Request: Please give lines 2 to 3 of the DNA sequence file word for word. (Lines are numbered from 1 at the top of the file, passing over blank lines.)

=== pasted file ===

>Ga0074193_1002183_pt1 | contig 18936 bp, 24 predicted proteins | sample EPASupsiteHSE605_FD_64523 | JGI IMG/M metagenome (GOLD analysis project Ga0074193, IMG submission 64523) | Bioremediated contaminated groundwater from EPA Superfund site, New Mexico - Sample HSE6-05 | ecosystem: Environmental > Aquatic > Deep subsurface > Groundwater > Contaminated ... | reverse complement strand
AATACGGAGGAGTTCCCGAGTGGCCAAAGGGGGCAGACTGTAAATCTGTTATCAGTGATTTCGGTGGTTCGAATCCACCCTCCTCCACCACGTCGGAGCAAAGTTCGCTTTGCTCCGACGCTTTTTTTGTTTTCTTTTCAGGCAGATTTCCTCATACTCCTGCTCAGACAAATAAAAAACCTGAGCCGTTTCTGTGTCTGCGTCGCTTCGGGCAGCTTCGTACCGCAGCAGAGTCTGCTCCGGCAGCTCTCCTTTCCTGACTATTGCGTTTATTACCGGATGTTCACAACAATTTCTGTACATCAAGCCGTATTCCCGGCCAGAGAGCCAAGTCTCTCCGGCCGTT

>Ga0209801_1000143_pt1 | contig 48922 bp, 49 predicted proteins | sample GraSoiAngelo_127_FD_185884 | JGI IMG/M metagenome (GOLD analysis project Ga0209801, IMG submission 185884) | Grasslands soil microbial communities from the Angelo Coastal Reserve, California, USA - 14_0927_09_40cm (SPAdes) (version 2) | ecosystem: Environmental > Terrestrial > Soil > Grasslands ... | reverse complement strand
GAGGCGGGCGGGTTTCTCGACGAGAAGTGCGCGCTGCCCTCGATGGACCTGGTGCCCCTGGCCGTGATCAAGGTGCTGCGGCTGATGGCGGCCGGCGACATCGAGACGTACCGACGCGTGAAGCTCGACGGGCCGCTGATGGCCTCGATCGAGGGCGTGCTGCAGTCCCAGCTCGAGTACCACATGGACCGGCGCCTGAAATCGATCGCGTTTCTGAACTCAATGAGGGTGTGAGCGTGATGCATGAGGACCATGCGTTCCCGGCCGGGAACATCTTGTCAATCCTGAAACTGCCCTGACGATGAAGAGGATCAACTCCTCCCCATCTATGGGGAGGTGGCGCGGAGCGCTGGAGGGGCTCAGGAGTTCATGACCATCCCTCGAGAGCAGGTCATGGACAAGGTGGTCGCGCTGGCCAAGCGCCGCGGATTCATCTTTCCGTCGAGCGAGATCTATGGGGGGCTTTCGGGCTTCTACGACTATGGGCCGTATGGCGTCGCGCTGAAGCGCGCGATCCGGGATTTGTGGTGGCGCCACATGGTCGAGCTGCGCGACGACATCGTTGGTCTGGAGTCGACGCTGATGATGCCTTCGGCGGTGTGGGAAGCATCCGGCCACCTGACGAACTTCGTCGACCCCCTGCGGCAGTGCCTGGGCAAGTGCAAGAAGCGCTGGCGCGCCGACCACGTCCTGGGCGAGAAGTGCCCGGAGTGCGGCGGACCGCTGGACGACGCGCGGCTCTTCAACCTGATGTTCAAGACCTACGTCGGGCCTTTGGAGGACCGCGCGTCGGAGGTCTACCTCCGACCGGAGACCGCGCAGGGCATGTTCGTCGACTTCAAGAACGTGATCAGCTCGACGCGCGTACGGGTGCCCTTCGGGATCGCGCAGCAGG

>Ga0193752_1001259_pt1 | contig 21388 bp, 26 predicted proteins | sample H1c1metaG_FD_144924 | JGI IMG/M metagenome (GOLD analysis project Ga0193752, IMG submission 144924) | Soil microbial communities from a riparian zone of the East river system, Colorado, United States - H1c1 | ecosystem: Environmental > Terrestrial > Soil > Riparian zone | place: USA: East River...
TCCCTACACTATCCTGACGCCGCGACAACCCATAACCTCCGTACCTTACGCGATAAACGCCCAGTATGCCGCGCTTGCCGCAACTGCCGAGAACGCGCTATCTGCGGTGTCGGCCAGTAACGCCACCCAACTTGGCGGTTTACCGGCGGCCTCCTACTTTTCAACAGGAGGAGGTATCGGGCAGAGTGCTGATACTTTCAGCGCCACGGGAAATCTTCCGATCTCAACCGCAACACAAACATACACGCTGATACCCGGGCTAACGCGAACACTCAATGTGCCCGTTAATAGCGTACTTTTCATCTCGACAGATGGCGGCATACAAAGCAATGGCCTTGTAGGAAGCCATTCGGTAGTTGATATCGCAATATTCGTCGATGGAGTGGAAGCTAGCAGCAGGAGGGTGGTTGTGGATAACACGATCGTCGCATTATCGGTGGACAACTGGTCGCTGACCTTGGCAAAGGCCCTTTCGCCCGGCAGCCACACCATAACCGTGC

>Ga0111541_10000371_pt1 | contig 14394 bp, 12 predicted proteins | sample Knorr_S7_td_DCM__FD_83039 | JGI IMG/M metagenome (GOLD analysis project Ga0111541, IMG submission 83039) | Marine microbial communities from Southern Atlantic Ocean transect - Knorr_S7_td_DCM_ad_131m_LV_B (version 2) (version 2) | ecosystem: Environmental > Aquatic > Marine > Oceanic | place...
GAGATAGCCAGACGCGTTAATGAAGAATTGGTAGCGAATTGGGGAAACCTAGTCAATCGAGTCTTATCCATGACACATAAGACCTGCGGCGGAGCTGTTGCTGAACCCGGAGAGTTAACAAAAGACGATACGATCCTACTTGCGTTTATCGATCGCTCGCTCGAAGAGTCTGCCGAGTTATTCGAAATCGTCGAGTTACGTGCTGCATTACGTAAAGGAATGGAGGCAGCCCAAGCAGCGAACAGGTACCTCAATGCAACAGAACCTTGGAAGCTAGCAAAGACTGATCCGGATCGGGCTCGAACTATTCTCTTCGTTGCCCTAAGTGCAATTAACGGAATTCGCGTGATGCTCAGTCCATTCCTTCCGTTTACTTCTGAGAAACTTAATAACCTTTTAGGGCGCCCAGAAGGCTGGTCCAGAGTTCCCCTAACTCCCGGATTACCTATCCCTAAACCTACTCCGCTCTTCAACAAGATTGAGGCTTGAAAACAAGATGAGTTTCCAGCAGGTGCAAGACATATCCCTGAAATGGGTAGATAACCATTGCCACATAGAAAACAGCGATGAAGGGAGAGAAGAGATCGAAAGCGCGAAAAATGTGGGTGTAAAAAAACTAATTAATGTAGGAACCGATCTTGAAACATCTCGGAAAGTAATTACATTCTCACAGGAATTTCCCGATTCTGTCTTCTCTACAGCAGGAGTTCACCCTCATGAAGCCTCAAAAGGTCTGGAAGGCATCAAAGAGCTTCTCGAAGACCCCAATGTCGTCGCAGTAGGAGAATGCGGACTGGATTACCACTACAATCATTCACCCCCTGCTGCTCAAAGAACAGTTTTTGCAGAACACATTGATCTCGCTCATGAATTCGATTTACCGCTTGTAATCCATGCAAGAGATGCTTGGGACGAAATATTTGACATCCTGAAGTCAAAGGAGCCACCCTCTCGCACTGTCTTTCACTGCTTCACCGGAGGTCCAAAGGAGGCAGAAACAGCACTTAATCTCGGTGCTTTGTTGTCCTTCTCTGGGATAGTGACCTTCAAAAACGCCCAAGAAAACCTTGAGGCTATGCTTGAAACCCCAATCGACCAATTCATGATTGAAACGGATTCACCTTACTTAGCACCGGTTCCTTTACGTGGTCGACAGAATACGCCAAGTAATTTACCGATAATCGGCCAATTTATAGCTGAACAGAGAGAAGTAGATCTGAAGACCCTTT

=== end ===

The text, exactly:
AATACGGAGGAGTTCCCGAGTGGCCAAAGGGGGCAGACTGTAAATCTGTTATCAGTGATTTCGGTGGTTCGAATCCACCCTCCTCCACCACGTCGGAGCAAAGTTCGCTTTGCTCCGACGCTTTTTTTGTTTTCTTTTCAGGCAGATTTCCTCATACTCCTGCTCAGACAAATAAAAAACCTGAGCCGTTTCTGTGTCTGCGTCGCTTCGGGCAGCTTCGTACCGCAGCAGAGTCTGCTCCGGCAGCTCTCCTTTCCTGACTATTGCGTTTATTACCGGATGTTCACAACAATTTCTGTACATCAAGCCGTATTCCCGGCCAGAGAGCCAAGTCTCTCCGGCCGTT

>Ga0209801_1000143_pt1 | contig 48922 bp, 49 predicted proteins | sample GraSoiAngelo_127_FD_185884 | JGI IMG/M metagenome (GOLD analysis project Ga0209801, IMG submission 185884) | Grasslands soil microbial communities from the Angelo Coastal Reserve, California, USA - 14_0927_09_40cm (SPAdes) (version 2) | ecosystem: Environmental > Terrestrial > Soil > Grasslands ... | reverse complement strand